After filming wraps in August, Tanoos and Fleschner will turn over the raw footage to an editor, who will work independently to ensure that the film is edited objectively. The filmmakers will rejoin the editing process after initial edits, and then they’ll begin looking for distributors as well as film festivals where their work can be showcased. “The Drunk” is scheduled to be released in early 2012.•

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  2. Yes diversity is so very important. With justice Rucker off ... the court is too white. Still too male. No Hispanic justice. No LGBT justice. And there are other checkboxes missing as well. This will not do. I say hold the seat until a physically handicapped Black Lesbian of Hispanic heritage and eastern religious creed with bipolar issues can be located. Perhaps an international search, with a preference for third world candidates, is indicated. A non English speaker would surely increase our diversity quotient!!!

  3. First, I want to thank Justice Rucker for his many years of public service, not just at the appellate court level for over 25 years, but also when he served the people of Lake County as a Deputy Prosecutor, City Attorney for Gary, IN, and in private practice in a smaller, highly diverse community with a history of serious economic challenges, ethnic tensions, and recently publicized but apparently long-standing environmental health risks to some of its poorest residents. Congratulations for having the dedication & courage to practice law in areas many in our state might have considered too dangerous or too poor at different points in time. It was also courageous to step into a prominent and highly visible position of public service & respect in the early 1990's, remaining in a position that left you open to state-wide public scrutiny (without any glitches) for over 25 years. Yes, Hoosiers of all backgrounds can take pride in your many years of public service. But people of color who watched your ascent to the highest levels of state government no doubt felt even more as you transcended some real & perhaps some perceived social, economic, academic and professional barriers. You were living proof that, with hard work, dedication & a spirit of public service, a person who shared their same skin tone or came from the same county they grew up in could achieve great success. At the same time, perhaps unknowingly, you helped fellow members of the judiciary, court staff, litigants and the public better understand that differences that are only skin-deep neither define nor limit a person's character, abilities or prospects in life. You also helped others appreciate that people of different races & backgrounds can live and work together peacefully & productively for the greater good of all. Those are truths that didn't have to be written down in court opinions. Anyone paying attention could see that truth lived out every day you devoted to public service. I believe you have been a "trailblazer" in Indiana's legal community and its judiciary. I also embrace your belief that society's needs can be better served when people in positions of governmental power reflect the many complexions of the population that they serve. Whether through greater understanding across the existing racial spectrum or through the removal of some real and some perceived color-based, hope-crushing barriers to life opportunities & success, movement toward a more reflective representation of the population being governed will lead to greater and uninterrupted respect for laws designed to protect all peoples' rights to life, liberty & the pursuit of happiness. Thanks again for a job well-done & for the inevitable positive impact your service has had - and will continue to have - on countless Hoosiers of all backgrounds & colors.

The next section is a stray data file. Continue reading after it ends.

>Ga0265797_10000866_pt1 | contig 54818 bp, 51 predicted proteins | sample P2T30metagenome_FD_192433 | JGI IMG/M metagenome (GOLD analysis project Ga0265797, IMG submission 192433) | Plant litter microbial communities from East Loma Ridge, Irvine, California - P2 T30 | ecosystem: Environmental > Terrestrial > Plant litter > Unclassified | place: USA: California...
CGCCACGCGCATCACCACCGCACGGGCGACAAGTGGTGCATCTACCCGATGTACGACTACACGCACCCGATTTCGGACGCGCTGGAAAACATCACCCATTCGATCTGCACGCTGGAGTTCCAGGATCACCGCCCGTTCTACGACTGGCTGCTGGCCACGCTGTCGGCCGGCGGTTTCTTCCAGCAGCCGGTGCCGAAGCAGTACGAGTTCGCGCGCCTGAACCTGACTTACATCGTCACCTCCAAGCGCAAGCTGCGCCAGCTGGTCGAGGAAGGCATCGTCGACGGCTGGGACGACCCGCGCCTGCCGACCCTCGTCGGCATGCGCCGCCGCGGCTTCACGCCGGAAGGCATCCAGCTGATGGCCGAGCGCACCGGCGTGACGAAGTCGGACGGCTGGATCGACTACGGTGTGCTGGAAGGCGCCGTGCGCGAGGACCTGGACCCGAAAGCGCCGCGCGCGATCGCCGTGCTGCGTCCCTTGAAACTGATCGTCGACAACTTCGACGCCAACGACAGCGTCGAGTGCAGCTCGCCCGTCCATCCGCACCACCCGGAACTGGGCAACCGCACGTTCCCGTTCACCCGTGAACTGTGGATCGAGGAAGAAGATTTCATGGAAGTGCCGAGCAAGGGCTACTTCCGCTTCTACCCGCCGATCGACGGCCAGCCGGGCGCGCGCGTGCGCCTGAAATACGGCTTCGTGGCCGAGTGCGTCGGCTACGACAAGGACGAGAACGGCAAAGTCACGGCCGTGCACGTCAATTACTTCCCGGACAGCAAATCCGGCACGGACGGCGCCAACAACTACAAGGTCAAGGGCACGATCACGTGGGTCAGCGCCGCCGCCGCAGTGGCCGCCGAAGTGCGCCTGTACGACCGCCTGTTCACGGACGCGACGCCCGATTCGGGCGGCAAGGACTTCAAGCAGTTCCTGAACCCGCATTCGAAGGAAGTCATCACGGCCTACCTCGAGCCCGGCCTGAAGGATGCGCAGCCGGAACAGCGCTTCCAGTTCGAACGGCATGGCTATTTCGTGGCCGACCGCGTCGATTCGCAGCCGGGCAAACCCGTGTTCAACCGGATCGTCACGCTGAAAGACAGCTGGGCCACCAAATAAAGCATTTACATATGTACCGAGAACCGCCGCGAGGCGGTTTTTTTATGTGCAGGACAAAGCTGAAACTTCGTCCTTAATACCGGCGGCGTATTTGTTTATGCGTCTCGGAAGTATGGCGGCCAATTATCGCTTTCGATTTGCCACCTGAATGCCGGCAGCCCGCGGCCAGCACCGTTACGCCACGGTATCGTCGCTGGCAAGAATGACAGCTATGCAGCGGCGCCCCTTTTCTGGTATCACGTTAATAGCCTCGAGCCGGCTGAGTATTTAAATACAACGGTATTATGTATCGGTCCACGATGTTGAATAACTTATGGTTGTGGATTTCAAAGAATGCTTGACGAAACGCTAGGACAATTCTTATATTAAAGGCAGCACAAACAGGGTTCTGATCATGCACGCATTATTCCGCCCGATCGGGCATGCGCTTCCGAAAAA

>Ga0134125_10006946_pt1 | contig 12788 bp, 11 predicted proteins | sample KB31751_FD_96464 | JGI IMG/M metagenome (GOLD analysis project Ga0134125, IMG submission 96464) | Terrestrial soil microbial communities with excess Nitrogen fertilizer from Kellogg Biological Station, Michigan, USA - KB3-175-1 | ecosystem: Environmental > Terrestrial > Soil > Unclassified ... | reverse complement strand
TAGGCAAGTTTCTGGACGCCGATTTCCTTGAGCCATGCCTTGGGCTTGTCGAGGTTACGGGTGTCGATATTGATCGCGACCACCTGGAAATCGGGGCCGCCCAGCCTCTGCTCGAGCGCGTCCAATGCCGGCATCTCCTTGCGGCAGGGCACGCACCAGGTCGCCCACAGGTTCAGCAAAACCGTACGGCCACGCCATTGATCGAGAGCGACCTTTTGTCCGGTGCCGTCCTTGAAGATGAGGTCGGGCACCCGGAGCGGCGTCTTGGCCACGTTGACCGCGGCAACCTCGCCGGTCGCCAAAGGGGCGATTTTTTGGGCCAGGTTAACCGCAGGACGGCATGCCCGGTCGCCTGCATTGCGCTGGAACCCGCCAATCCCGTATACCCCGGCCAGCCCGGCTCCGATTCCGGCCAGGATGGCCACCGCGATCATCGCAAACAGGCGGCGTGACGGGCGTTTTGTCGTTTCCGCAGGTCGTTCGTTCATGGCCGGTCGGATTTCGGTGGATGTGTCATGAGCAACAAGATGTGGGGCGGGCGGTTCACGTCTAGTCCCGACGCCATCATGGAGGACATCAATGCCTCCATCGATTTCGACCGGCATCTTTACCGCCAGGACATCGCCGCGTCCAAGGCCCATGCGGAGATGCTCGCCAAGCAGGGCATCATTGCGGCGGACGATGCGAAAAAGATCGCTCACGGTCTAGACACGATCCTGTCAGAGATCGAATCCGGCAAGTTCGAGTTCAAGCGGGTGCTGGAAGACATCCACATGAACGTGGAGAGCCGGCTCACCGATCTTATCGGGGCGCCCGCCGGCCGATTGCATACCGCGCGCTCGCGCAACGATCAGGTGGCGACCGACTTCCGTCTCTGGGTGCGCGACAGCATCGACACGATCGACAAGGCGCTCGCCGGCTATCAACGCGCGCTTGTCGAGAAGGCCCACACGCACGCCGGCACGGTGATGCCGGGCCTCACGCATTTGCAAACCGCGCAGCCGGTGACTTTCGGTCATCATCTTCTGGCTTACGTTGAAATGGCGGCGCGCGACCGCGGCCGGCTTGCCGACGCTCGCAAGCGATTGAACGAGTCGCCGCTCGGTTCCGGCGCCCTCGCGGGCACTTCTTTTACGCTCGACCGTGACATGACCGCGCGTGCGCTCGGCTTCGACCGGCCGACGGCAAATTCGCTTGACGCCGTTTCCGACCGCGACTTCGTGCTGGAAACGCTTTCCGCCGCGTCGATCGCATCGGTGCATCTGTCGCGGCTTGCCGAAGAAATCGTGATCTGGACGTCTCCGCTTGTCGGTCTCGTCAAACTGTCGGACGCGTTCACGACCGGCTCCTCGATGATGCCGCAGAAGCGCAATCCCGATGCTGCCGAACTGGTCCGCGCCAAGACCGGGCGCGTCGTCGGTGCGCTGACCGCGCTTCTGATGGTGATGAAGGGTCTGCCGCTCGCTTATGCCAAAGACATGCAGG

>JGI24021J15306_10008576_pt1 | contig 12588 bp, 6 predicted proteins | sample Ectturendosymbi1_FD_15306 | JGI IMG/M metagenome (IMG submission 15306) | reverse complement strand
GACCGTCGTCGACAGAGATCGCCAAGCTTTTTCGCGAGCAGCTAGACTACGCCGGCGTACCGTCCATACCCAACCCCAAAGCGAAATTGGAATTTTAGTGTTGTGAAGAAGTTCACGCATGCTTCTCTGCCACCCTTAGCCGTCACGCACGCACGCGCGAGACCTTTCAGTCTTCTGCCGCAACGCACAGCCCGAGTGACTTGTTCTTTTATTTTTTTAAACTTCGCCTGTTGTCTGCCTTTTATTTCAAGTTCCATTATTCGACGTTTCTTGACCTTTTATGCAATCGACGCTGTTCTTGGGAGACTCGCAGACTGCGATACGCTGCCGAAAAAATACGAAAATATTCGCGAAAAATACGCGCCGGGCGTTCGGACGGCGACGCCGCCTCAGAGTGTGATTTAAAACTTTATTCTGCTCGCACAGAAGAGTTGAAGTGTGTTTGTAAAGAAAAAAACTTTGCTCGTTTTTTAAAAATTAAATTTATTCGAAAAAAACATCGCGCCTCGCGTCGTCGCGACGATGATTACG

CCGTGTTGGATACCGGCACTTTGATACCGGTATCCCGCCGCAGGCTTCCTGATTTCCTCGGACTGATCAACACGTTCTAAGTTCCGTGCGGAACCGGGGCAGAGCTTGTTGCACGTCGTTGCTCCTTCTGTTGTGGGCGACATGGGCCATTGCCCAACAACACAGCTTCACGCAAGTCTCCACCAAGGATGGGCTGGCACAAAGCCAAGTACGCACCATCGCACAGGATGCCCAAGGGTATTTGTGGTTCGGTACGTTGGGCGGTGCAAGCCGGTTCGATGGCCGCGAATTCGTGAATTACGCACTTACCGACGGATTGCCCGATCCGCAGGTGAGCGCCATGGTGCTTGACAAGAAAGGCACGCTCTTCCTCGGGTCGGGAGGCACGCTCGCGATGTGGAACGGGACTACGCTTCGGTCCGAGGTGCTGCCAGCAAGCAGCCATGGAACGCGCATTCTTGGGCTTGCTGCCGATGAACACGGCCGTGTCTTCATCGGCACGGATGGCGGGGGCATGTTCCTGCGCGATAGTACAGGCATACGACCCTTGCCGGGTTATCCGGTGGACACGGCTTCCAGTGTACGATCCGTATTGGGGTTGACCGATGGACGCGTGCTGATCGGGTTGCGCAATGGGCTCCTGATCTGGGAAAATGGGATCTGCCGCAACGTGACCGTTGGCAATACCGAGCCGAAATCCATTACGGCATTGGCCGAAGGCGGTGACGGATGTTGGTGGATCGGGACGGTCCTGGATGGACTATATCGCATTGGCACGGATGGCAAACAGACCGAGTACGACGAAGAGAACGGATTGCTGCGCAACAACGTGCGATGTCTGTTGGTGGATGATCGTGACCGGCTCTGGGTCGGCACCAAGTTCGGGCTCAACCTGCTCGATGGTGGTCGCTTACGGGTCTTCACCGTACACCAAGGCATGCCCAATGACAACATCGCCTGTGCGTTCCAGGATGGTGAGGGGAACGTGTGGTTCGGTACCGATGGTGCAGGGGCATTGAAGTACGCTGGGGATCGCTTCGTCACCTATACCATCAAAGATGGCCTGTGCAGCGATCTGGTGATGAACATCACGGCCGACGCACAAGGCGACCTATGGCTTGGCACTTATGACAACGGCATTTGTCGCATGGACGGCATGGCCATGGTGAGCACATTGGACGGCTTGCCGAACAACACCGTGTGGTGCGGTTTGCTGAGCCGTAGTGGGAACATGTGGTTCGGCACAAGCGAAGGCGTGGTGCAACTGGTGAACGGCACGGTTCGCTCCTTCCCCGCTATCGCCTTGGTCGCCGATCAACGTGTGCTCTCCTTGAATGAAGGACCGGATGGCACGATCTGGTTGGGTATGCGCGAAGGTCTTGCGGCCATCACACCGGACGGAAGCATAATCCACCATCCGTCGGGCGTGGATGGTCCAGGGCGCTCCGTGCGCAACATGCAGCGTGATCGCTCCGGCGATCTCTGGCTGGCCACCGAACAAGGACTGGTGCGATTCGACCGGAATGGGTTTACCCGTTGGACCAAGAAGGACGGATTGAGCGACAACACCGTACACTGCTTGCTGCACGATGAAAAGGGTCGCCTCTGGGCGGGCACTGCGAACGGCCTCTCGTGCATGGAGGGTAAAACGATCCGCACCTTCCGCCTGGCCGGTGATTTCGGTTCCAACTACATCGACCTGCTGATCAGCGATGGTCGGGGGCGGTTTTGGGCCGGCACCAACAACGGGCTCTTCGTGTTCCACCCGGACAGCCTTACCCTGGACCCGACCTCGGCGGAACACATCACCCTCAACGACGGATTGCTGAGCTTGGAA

4. Diversity is important, but with some limitations. For instance, diversity of experience is a great thing that can be very helpful in certain jobs or roles. Diversity of skin color is never important, ever, under any circumstance. To think that skin color changes one single thing about a person is patently racist and offensive. Likewise, diversity of values is useless. Some values are better than others. In the case of a supreme court justice, I actually think diversity is unimportant. The justices are not to impose their own beliefs on rulings, but need to apply the law to the facts in an objective manner.